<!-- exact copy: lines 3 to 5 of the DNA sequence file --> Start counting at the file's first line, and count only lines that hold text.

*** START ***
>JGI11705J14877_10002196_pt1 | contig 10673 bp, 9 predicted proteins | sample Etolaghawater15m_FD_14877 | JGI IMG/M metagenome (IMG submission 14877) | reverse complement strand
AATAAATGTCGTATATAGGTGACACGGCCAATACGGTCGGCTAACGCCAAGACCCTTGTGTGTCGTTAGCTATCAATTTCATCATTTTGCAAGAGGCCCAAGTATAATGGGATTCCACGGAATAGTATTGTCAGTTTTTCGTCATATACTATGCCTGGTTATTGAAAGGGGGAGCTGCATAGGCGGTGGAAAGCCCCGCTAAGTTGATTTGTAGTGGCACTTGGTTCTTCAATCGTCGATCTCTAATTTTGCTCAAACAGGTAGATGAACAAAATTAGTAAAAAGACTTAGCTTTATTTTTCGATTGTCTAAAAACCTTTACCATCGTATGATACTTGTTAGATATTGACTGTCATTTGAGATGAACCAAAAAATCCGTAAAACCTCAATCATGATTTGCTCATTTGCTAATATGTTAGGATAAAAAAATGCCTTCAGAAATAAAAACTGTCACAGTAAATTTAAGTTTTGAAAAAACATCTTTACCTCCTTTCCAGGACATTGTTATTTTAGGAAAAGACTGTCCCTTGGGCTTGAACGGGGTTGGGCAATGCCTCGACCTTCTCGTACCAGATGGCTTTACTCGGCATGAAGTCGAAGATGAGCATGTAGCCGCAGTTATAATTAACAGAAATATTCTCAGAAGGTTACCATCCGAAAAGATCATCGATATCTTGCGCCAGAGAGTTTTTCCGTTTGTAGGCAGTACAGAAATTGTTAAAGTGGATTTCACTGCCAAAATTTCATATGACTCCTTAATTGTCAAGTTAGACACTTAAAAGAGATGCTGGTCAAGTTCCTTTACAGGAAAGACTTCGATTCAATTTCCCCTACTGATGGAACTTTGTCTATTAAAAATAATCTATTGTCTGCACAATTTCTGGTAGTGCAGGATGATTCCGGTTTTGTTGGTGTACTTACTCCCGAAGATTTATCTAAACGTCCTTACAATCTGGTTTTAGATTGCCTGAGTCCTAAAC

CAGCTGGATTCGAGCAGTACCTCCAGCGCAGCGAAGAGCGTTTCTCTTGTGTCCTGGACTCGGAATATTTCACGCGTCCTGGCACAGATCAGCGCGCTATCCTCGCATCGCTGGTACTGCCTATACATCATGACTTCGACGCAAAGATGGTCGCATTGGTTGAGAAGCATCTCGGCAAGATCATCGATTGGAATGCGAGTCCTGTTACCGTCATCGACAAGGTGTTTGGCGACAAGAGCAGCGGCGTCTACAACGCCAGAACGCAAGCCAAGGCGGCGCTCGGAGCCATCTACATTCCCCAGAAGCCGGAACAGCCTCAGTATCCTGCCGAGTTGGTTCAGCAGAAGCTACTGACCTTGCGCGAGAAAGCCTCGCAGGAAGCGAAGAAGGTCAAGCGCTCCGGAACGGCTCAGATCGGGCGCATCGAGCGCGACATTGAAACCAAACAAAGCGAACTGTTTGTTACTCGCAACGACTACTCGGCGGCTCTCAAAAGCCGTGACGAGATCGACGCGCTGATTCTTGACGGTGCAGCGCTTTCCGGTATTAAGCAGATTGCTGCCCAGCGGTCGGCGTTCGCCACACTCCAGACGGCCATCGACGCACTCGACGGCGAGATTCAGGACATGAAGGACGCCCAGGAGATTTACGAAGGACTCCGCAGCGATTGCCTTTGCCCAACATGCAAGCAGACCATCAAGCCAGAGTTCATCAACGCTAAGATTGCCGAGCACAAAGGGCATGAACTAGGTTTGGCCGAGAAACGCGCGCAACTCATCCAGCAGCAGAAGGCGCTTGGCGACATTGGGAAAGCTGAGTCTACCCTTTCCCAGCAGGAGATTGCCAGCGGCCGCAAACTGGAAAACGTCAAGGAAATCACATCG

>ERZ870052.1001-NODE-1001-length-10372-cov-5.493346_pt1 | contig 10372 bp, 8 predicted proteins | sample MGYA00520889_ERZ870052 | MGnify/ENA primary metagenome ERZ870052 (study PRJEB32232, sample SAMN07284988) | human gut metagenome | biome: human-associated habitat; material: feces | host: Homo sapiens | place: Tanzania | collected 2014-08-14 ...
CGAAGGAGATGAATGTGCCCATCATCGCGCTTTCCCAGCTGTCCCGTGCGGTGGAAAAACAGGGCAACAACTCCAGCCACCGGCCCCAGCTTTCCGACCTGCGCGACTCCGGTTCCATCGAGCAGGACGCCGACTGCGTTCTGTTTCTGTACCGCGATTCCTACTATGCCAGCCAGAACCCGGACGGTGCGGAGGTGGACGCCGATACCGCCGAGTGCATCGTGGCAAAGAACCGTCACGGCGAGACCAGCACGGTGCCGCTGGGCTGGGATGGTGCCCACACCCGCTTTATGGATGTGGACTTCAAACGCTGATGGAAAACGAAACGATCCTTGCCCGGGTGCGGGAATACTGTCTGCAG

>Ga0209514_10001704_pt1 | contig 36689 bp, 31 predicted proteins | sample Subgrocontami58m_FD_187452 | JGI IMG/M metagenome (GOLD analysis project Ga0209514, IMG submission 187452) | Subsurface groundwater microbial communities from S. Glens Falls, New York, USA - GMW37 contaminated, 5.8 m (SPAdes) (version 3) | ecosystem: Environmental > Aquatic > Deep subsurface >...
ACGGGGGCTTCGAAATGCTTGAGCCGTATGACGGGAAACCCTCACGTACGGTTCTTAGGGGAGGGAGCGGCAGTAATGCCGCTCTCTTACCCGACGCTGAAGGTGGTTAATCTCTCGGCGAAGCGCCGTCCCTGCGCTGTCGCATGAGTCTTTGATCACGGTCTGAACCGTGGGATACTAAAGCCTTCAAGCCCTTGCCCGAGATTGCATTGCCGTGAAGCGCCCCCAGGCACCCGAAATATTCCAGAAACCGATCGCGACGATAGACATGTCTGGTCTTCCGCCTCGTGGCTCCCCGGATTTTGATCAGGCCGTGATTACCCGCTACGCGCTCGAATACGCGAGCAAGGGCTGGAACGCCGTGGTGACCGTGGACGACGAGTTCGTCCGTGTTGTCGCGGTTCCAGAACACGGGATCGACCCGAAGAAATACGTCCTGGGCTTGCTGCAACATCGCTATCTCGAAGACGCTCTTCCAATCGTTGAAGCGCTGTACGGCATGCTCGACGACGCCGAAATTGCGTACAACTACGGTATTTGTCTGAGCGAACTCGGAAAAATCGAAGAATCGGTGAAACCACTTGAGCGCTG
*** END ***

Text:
CAGCTGGATTCGAGCAGTACCTCCAGCGCAGCGAAGAGCGTTTCTCTTGTGTCCTGGACTCGGAATATTTCACGCGTCCTGGCACAGATCAGCGCGCTATCCTCGCATCGCTGGTACTGCCTATACATCATGACTTCGACGCAAAGATGGTCGCATTGGTTGAGAAGCATCTCGGCAAGATCATCGATTGGAATGCGAGTCCTGTTACCGTCATCGACAAGGTGTTTGGCGACAAGAGCAGCGGCGTCTACAACGCCAGAACGCAAGCCAAGGCGGCGCTCGGAGCCATCTACATTCCCCAGAAGCCGGAACAGCCTCAGTATCCTGCCGAGTTGGTTCAGCAGAAGCTACTGACCTTGCGCGAGAAAGCCTCGCAGGAAGCGAAGAAGGTCAAGCGCTCCGGAACGGCTCAGATCGGGCGCATCGAGCGCGACATTGAAACCAAACAAAGCGAACTGTTTGTTACTCGCAACGACTACTCGGCGGCTCTCAAAAGCCGTGACGAGATCGACGCGCTGATTCTTGACGGTGCAGCGCTTTCCGGTATTAAGCAGATTGCTGCCCAGCGGTCGGCGTTCGCCACACTCCAGACGGCCATCGACGCACTCGACGGCGAGATTCAGGACATGAAGGACGCCCAGGAGATTTACGAAGGACTCCGCAGCGATTGCCTTTGCCCAACATGCAAGCAGACCATCAAGCCAGAGTTCATCAACGCTAAGATTGCCGAGCACAAAGGGCATGAACTAGGTTTGGCCGAGAAACGCGCGCAACTCATCCAGCAGCAGAAGGCGCTTGGCGACATTGGGAAAGCTGAGTCTACCCTTTCCCAGCAGGAGATTGCCAGCGGCCGCAAACTGGAAAACGTCAAGGAAATCACATCG

>ERZ870052.1001-NODE-1001-length-10372-cov-5.493346_pt1 | contig 10372 bp, 8 predicted proteins | sample MGYA00520889_ERZ870052 | MGnify/ENA primary metagenome ERZ870052 (study PRJEB32232, sample SAMN07284988) | human gut metagenome | biome: human-associated habitat; material: feces | host: Homo sapiens | place: Tanzania | collected 2014-08-14 ...
CGAAGGAGATGAATGTGCCCATCATCGCGCTTTCCCAGCTGTCCCGTGCGGTGGAAAAACAGGGCAACAACTCCAGCCACCGGCCCCAGCTTTCCGACCTGCGCGACTCCGGTTCCATCGAGCAGGACGCCGACTGCGTTCTGTTTCTGTACCGCGATTCCTACTATGCCAGCCAGAACCCGGACGGTGCGGAGGTGGACGCCGATACCGCCGAGTGCATCGTGGCAAAGAACCGTCACGGCGAGACCAGCACGGTGCCGCTGGGCTGGGATGGTGCCCACACCCGCTTTATGGATGTGGACTTCAAACGCTGATGGAAAACGAAACGATCCTTGCCCGGGTGCGGGAATACTGTCTGCAG